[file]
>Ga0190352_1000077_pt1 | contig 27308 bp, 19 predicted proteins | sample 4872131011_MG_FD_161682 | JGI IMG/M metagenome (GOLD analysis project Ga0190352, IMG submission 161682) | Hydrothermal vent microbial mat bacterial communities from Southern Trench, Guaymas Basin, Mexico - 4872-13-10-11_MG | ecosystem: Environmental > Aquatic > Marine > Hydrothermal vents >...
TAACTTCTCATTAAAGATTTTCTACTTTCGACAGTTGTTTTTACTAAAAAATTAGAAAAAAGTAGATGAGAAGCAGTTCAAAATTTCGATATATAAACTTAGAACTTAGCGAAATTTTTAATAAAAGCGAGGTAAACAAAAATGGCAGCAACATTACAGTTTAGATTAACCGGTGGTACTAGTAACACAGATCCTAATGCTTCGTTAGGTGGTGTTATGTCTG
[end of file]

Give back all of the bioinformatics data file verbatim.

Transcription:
>Ga0190352_1000077_pt1 | contig 27308 bp, 19 predicted proteins | sample 4872131011_MG_FD_161682 | JGI IMG/M metagenome (GOLD analysis project Ga0190352, IMG submission 161682) | Hydrothermal vent microbial mat bacterial communities from Southern Trench, Guaymas Basin, Mexico - 4872-13-10-11_MG | ecosystem: Environmental > Aquatic > Marine > Hydrothermal vents >...
TAACTTCTCATTAAAGATTTTCTACTTTCGACAGTTGTTTTTACTAAAAAATTAGAAAAAAGTAGATGAGAAGCAGTTCAAAATTTCGATATATAAACTTAGAACTTAGCGAAATTTTTAATAAAAGCGAGGTAAACAAAAATGGCAGCAACATTACAGTTTAGATTAACCGGTGGTACTAGTAACACAGATCCTAATGCTTCGTTAGGTGGTGTTATGTCTG